The Falcons got burned a couple of times Monday night by their use of linebackers against Westbrook. On one play, Westbrook lined up as the "X" receiver, nudging T.O. into the slot -- where he was covered by the linebacker who otherwise would have been assigned to Westbrook.
Sure, the Falcons won through an impressive overall effort on defense. But if Westbrook busts one of those mismatches for six, the outcome of last night's game could have been different.
3. Was Trotter set up?
When NFL officials made their tour of training camps last month, they reminded players that the rules against pre-game taunting will be strictly enforced. To prove their point, the zebras showed video of a Browns-Steelers match-up from a year ago, prior to which Pittsburgh linebacker Joey Porter and Cleveland running back William Green were ejected after they got into a fist-swinger.
Though we really don't think that Falcons coach Jim Mora (or anyone else with the team) encouraged backup cornerback Kevin Mathis to bait Eagles middle linebacker Jeremiah Trotter into a mutual ejection prior to the kickoff, we are certain that, at some point down the road, a coach or two will figure out that this could be an effective way to get rid of a guy on the other team who, like Trotter, poses some serious game-planning challenges.
Of course, any player who is put up to something like that would have to be a guy the coach can trust implicitly. Or a guy whom the coach can reward covertly. Either way, the pressure to win in the post-salary cap NFL is great enough, in our view, to persuade one or two (or more) of the head coaches out there to ruminate on the possible strategic benefits of this tweak in the rules.
4. Why aren't these guys in shape?
In several games this weekend, we noticed that guys were suffering from cramps and/or dehydration. As several of the sock puppets astutely explained, starters don't get much in the way of live reps during the preseason, making it a bit harder for them to be ready to go for four quarters as of the first regular season game.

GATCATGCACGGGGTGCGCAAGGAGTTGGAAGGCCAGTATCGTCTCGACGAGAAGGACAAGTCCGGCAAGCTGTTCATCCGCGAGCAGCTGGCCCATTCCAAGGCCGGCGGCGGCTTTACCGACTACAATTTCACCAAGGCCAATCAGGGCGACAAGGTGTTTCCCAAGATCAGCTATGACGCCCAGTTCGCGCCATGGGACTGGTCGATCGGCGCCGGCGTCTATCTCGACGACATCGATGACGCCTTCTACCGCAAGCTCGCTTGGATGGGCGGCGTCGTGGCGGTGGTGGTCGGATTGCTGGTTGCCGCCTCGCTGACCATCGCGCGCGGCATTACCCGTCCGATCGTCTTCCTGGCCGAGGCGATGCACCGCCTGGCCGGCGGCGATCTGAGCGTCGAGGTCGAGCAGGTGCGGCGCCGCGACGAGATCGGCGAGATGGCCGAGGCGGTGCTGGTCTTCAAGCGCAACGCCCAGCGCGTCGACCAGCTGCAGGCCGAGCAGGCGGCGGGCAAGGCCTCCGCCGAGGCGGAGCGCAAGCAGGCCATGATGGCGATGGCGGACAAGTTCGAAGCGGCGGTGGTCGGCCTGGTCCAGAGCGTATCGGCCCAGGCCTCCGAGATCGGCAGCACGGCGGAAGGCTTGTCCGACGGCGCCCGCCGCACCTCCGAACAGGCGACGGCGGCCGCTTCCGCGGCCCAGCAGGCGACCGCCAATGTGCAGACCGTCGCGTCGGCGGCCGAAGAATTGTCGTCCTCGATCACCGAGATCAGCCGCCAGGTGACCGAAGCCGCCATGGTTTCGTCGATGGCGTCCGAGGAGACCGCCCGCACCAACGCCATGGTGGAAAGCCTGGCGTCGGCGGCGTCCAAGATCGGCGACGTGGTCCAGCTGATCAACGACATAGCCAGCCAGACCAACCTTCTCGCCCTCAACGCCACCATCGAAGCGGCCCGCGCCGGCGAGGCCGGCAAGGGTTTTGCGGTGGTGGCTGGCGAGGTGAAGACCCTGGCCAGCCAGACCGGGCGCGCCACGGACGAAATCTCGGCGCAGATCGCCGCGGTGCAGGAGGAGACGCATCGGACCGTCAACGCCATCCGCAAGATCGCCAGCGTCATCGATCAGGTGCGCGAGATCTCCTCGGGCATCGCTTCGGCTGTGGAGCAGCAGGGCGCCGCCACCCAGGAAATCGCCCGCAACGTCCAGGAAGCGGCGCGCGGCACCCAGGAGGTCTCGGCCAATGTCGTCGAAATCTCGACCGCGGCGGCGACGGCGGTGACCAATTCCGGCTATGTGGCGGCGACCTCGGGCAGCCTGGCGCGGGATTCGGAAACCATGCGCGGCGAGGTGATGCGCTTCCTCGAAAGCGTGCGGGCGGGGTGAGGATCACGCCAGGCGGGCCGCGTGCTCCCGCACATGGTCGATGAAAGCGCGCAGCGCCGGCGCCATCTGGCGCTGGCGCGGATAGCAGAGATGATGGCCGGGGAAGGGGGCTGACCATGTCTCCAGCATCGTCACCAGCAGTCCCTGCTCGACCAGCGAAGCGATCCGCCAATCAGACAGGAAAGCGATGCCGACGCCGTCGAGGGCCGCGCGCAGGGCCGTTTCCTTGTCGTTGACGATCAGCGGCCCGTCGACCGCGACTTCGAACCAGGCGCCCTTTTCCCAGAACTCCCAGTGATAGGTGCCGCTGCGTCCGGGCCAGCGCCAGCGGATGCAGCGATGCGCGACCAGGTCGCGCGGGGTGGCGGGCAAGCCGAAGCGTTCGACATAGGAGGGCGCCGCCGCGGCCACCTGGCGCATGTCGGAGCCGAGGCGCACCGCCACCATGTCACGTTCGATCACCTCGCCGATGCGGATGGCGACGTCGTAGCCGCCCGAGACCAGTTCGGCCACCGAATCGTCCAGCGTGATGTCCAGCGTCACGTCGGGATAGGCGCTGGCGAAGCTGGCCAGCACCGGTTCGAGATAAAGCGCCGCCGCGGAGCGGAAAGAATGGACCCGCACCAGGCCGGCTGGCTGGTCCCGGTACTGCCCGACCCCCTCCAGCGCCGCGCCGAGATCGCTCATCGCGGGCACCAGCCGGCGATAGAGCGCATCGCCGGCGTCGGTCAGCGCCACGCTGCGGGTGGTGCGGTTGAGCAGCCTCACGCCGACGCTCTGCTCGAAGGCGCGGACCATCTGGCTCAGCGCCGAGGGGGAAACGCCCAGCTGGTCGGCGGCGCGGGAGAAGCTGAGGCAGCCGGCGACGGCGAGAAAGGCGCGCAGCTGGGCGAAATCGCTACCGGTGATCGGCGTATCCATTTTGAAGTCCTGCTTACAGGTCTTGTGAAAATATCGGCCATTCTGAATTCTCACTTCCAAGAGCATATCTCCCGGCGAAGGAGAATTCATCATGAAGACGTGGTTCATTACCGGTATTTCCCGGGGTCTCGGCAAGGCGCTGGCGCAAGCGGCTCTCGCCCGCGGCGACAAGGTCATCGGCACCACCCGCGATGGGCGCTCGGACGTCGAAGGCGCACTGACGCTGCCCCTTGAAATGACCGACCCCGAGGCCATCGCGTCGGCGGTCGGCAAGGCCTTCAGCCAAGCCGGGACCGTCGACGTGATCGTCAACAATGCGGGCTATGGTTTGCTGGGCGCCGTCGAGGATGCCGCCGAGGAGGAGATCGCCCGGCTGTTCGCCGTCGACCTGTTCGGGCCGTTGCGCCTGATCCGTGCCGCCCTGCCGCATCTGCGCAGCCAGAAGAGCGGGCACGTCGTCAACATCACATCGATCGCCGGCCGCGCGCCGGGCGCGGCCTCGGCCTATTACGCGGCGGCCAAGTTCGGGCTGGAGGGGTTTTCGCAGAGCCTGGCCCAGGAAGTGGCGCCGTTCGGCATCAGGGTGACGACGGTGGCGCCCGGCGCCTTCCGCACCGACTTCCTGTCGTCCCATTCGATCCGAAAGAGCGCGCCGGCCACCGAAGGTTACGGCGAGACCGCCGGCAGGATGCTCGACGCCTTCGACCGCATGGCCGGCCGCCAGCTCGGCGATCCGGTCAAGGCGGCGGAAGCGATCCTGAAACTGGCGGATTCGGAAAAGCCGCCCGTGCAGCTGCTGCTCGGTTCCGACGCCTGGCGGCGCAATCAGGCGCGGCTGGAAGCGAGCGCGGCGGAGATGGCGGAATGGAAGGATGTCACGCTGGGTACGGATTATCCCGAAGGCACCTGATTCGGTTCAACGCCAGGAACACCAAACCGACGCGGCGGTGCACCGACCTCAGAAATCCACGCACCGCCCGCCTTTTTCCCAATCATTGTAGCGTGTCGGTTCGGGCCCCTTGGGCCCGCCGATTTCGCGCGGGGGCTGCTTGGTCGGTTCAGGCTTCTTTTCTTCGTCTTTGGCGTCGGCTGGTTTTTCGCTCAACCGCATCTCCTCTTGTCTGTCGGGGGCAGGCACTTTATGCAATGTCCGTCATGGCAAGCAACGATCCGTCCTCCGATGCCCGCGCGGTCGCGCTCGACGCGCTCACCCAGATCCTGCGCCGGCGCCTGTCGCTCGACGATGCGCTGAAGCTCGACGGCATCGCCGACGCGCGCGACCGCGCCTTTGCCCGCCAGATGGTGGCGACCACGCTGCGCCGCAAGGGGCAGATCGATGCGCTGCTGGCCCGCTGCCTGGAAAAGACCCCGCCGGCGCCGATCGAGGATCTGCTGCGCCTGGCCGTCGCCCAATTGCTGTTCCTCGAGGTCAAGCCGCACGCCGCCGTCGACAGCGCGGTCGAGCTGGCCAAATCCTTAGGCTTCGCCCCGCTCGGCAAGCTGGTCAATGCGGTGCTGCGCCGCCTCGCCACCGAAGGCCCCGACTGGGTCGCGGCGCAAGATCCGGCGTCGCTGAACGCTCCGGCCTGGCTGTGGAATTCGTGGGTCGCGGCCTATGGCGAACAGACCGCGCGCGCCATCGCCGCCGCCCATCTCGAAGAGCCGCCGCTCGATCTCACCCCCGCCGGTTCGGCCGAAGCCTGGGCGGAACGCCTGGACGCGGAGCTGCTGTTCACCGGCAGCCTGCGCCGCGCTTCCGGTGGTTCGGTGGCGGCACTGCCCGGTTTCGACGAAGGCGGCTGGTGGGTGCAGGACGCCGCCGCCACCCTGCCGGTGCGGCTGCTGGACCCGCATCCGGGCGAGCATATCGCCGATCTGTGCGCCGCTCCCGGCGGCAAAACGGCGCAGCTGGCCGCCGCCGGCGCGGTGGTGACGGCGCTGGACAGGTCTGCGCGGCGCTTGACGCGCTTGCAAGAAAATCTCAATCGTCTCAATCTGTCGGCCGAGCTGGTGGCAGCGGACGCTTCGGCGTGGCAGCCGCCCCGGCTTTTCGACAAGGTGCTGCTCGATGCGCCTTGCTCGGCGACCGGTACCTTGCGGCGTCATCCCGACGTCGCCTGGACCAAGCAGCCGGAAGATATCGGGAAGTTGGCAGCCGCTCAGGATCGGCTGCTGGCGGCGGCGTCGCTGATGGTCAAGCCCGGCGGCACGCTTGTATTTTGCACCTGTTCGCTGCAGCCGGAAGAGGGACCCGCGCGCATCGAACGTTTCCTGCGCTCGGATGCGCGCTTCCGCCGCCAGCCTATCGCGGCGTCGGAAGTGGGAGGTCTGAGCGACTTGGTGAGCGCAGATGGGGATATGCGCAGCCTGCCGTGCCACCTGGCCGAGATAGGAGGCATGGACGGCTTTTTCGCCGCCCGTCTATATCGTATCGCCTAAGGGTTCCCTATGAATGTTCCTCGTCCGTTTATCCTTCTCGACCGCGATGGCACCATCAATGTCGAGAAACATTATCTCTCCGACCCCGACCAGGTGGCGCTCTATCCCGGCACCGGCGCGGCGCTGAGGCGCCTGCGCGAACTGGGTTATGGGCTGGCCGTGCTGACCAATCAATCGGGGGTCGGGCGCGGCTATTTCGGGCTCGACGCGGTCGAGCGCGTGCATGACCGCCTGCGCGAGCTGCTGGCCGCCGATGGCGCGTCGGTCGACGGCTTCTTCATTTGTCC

We don't buy it.
Surely, folks, there are ways to get a guy ready to play one side of the ball for four quarters short of exposing them to injuries in preseason games. Run them. Push them. Do whatever is necessary to get them ready.
Throughout the nation, there are thousands of folks who can run continuously for three hours or longer. A football game last three hours, but very little of that time entails actual game action.
And it's not just the big fat guys who are struggling. Monday night, Brian Dawkins and Warrick Dunn both were dehydrated.
The sock puppets said it was hot in the Georgia Dome. The official Game Book says it was a sweltering 72 degrees.
5. Weiner sits on the Freak.
A night after speed-rusher Dwight Freeney of the Colts made Ravens left tackle Jonathan Ogden look like Jonathan Winters, Eagles speed-rusher Jevon Kearse was fully neutralized by Falcons right tackle Todd Weiner.
The only attention Kearse got came when he tried in vain to scoop up a Michael Vick fumble and sprint to the end zone. Instead, the Freak fumbled and bumbled until teammate Darwin Walker finally made the recovery.
Kearse put to rest in 2004 questions regarding his health, helping to pump up an already effective Philly defense. Though he had his lowest sack total in any season in which he played more than four games, Kearse was a disruptive presence along the line. He'll need a big game on Sunday against the Niners to fend off questions as to whether he's losing some of his effectiveness.